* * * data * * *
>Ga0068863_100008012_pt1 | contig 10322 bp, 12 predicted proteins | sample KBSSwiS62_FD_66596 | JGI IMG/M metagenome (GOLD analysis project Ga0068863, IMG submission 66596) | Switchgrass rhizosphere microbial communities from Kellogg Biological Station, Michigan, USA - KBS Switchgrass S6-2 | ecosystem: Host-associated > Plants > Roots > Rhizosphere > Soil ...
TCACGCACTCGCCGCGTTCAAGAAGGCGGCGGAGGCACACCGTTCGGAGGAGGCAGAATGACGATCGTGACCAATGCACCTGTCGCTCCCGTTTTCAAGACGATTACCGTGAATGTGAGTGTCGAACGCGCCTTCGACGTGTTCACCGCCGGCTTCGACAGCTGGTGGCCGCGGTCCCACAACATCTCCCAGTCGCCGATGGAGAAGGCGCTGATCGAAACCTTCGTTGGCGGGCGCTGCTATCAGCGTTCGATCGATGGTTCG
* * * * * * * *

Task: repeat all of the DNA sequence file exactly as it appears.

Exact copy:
>Ga0068863_100008012_pt1 | contig 10322 bp, 12 predicted proteins | sample KBSSwiS62_FD_66596 | JGI IMG/M metagenome (GOLD analysis project Ga0068863, IMG submission 66596) | Switchgrass rhizosphere microbial communities from Kellogg Biological Station, Michigan, USA - KBS Switchgrass S6-2 | ecosystem: Host-associated > Plants > Roots > Rhizosphere > Soil ...
TCACGCACTCGCCGCGTTCAAGAAGGCGGCGGAGGCACACCGTTCGGAGGAGGCAGAATGACGATCGTGACCAATGCACCTGTCGCTCCCGTTTTCAAGACGATTACCGTGAATGTGAGTGTCGAACGCGCCTTCGACGTGTTCACCGCCGGCTTCGACAGCTGGTGGCCGCGGTCCCACAACATCTCCCAGTCGCCGATGGAGAAGGCGCTGATCGAAACCTTCGTTGGCGGGCGCTGCTATCAGCGTTCGATCGATGGTTCG